Sunday, 9 October 2011

"Lovely Creature of Earth"

The Meeting on the Turret Stairs - Frederick William Burton, 1864 - public domain, via Wikimedia Commons.
The Meeting on the Turret Stairs, or Hellelil and Hildebrand (1864), by Frederick William Burton. Public domain, via Wikimedia Commons.

The end of Killer-Kate and Luke Lackland draws nigh. Just completed the second, unexpectedly long chapter of the Young Duke and his beloved enemy, back at Garcastle waiting for the Grey Wolf to come riding home from Langdale. Now I've blocked in every moment of time: nothing can happen now but the last negotiation to avoid a ruinous war which nobody wants or can be sure how to step back from, and the final culmination of a forty-year family feud. Again and now until the end, my grey-gold Kate must take centre-stage, and bear the weight of the tale on her aching old shoulders, where Katy Elflocks great as the green hills and the black sky cannot. But this Garcastle segment, given wholly to her antagonist the Duke, has been needful, and reshaped parts of the ending I'd long thought set in stone.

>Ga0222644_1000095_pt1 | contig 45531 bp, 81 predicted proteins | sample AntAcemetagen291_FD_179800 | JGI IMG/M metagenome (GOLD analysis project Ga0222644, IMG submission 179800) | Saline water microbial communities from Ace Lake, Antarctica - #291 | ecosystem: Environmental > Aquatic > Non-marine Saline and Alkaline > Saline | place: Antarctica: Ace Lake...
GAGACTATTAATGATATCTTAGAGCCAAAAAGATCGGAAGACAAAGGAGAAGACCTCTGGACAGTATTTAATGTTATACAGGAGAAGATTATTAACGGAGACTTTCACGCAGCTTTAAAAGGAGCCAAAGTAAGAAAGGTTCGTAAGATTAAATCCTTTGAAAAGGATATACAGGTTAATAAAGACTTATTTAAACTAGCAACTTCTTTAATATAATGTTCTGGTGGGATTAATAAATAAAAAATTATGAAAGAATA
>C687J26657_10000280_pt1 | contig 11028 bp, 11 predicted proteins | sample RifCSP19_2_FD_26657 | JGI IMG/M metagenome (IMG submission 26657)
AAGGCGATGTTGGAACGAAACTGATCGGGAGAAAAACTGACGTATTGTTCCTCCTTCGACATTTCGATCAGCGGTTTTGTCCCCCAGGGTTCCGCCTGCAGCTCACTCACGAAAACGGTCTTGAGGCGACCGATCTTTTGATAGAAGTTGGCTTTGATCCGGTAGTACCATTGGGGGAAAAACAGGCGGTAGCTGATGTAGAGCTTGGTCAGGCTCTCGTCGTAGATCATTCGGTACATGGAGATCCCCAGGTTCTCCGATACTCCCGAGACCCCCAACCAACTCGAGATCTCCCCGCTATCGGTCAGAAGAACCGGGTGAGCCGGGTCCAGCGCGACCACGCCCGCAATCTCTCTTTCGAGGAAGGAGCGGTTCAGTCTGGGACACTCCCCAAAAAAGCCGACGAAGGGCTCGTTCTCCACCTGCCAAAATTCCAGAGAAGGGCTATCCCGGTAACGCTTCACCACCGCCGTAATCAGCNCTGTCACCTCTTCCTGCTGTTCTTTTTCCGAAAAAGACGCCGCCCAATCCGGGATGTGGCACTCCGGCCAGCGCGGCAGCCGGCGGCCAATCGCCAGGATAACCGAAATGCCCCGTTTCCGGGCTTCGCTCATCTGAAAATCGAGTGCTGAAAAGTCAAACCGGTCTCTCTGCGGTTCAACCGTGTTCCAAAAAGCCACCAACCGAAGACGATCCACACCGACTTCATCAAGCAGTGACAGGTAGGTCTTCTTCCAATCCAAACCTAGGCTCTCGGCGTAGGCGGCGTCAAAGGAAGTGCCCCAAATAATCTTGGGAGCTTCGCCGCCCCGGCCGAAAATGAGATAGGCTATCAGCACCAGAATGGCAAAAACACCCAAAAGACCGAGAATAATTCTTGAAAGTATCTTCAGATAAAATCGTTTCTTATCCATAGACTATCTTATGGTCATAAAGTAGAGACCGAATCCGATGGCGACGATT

And there is that romance that animates it. It is a romance that, even in the moment of its greatest triumph, is not very obviously fortunate in its stars. It is also one without which it would have been hard, mighty hard, to manage the forthcoming descent into the fire.

The final two chapters await, and the epilogue. This backfill has left me six weeks behind my summer schedule, and ahead lie the grand crises of the book. Realistically, I'll do well to get this whole draft completed before December. That will make it almost exactly four years since I got my first idea of it, a true winter's tale from root to crown.

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